The other night at the dinner table, Pete Wysocki, the Redskins' resident comedian, curled up in the fetal position and began screaming "cramp, cramp, somebody get the trainers."
At the time - the first night after the first practice - everyone had a good guffaw. But now, after three days and seven practice sessions in the unyielding sun and humidity, heat exhaustion is no laughing matter in the Redskin training camp.
The heat - temperatures in the mid-90s and awful humidity - has become the dominant topic of conversation in the dormitories, the locker room and the training table in this, the first week of camp.
If you think you've had trouble coping with Washington's unbearable weather, try running around for five hours wtih an extra 15 pounds of equipment strapped onto your back. And when that is over, add on an extra 20 minutes of wind sprints, a 12-minute run, or a 10-minute session of lifting weights.
Already, a half-dozen Redskins, including quarterback Billy Kilmer, have succumbed to the heat, and the accompanying loss of fluids.
The Redskins have already begun to take precautions to prevent further problems. Every practice now has at least one water break, with players guzzling down can upon can of Gatorade.
Trainers also are providing squirts of cold water during the workouts, a relatively new practice for a George Allen training camp. And at the first sign of dizziness or cramps, the players are immediately whisked into the air-conditioned comfort of the training room.
"We've never quite had it (the heat) last his long," Allen said after today's second steamy practice of the day.
This is good conditioning weather and it will pay off in the long run if they say with it. But some of our old veterans would be suffering if they were here.
"I never believed in giving them water because I felt it disrupted practice and (not giving) it also helped improve their mental toughness. But in this type of weather, they need it, they need fluids, so I've changed."
There have been other changes in this Redskin camp, other changes in this Redskin camp, two of the most significant ones involving new assistant coaches.
Jim Curzi, the stretch and conditioning expert, is Mr. Man in Motion, a holler guy who conducts the pre-practice calisthenics on the run and never stops talking. Curzi even has the reporters working on a flexibility program, the better, no doubt, to pound out the copy.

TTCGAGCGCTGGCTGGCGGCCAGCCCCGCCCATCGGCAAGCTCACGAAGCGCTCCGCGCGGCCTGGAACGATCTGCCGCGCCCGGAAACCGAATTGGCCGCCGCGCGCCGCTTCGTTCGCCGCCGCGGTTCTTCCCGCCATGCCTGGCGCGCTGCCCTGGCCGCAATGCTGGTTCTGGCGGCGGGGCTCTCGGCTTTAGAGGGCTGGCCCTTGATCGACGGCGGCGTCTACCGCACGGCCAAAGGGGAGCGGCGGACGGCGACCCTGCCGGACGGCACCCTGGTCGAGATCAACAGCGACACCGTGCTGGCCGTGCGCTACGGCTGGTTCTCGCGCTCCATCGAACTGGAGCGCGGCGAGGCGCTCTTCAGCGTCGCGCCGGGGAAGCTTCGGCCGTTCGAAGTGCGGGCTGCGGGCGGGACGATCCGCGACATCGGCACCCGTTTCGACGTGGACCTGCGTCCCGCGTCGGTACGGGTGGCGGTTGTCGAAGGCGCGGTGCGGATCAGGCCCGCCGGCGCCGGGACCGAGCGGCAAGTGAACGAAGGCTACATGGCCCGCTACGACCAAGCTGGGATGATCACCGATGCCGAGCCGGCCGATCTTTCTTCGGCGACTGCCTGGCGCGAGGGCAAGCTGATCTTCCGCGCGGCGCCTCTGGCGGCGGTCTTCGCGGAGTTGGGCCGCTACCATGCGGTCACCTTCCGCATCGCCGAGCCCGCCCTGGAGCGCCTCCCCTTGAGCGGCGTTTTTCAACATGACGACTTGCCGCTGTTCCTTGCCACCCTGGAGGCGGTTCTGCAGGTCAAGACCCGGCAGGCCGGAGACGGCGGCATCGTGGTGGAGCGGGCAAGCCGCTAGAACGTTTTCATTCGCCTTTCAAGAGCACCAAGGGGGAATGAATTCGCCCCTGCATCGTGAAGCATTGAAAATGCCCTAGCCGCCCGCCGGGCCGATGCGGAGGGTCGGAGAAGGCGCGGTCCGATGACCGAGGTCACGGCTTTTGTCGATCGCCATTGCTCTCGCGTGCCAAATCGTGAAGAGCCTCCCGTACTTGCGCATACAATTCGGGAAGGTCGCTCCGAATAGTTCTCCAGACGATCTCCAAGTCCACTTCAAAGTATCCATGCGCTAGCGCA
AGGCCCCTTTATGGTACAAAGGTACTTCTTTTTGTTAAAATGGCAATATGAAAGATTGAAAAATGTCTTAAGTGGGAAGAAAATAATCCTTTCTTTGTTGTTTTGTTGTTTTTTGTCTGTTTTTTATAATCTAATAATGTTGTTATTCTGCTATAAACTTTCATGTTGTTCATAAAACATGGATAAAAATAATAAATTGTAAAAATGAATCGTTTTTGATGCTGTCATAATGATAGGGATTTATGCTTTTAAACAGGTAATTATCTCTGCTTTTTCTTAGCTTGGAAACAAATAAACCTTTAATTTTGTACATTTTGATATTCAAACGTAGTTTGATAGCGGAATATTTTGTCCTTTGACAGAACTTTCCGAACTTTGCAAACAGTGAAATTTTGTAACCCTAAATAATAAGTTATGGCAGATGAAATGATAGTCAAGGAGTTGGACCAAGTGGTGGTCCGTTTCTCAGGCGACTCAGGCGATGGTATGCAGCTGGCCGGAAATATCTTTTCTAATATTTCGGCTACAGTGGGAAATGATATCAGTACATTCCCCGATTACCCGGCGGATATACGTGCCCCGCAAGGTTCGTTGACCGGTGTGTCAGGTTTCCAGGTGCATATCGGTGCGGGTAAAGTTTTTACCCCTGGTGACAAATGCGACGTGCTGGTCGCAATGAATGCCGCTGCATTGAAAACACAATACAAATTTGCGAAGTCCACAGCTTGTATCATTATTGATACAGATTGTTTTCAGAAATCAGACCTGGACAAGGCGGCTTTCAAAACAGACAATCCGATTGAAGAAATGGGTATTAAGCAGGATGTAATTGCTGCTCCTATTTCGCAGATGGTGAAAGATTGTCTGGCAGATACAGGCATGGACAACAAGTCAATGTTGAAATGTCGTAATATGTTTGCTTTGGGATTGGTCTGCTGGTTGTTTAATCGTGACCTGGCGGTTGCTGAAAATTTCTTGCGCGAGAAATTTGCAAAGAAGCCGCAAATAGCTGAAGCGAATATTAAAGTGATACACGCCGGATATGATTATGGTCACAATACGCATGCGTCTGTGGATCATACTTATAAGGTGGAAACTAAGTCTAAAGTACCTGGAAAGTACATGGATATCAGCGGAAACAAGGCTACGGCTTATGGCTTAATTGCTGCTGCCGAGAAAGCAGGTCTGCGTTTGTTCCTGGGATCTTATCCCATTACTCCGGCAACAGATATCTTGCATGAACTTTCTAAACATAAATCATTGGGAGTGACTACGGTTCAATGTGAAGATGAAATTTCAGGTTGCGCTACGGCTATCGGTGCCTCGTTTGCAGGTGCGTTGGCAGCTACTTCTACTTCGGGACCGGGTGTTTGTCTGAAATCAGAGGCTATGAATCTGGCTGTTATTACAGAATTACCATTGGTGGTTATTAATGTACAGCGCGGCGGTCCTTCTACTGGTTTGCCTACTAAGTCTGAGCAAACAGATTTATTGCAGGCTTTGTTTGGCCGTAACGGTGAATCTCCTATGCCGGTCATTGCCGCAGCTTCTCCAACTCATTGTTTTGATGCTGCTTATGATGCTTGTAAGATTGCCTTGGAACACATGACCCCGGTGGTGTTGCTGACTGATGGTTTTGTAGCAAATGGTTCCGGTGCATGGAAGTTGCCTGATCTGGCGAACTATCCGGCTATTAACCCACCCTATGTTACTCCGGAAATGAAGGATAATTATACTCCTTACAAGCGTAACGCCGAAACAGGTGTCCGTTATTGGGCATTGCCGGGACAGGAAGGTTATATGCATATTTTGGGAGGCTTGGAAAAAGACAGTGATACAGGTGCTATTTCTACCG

That new receivers coach, Pete McCulley, is also in marked contrast to his predecessor, Dick Bielski. McCulley, who's voice is barely above a whisker off the field, is a regular bellower on it.
"Get those goalposts down," he screamed today at a receiver running his pattern with both hands above his head. "Didja ever see an Olympic champion run like that?"
There have been several disappointments in these first four days. Allen tells reporters every day that holdout tight end Reggie Haynes, a seventh-round pick, is missing the opportunity of a lifetime by refusing to sign a contract.
"I can't even get in touch with the kid," says Tim Temerario. Allen's chief assistant. "The only phone number I've got is his girl friend's. Maybe he's got a couple more."
The Redskins had also hoped to see Duncan McColl perform a bit more this first week, but the rookie defensive end has been unable to practice because of an ankle he sprained playing basketball two weeks ago.
Nevertheless, there are several other decent prospects in camp, and the competition at the receiver position is going to be downright fierce once veterans Charley Taylor and Frank Grant arrive on Sunday.
Allen said today he was pleased with rookie running backs James Sykes and Mike Northington, and free-agent safety Mark Murphy has been impressive, as well. Today he was involved in a violent collision and had to be helped off the field. He was back three plays later, and the coaches were smiling.
Other players Allen has singled out for praise include linebacker Joe Harris, a former Canadian Football League player and a wicked hitter, and Curtis Akins, a guard a year ago on the injured reserve list who has been switched to defensive end.
The first two players were cut this morning - defensive tackle Kurt Kampendahl, a defensive tackle from Eureka College, and punter Bill Ferguson, from Simpson College in Iowa . . . Merritt Kersey, a free-agent punter who once kicked for the Eagles, reported and made the afternoon practice. He also wowed the group with some impressive hang-times . . . Linebacker Adrian Hickmon entered Carlisle Hospital and will have to have his appendix removed . . . Also on today's sick list were linebacker Stu O'Dell and Cliff Laboy. Both became ill with a stomach virus during the morning workout and had to leave the field . . . Offensive lineman were forced to run for 12 minutes after the second workout and guard Dan Nugent, who had the virus yesterday, had to be helped from the field after two laps. Pete Solverson finished the run, but a trainer ran with him for a quarter mile to make sure he was all right. When the ordeal was over two trainers gave him a rub down on the track to keep him from cramping up . . . Assistant coach Ralph Hawkins says he's already lost 17 pounds since Sunday.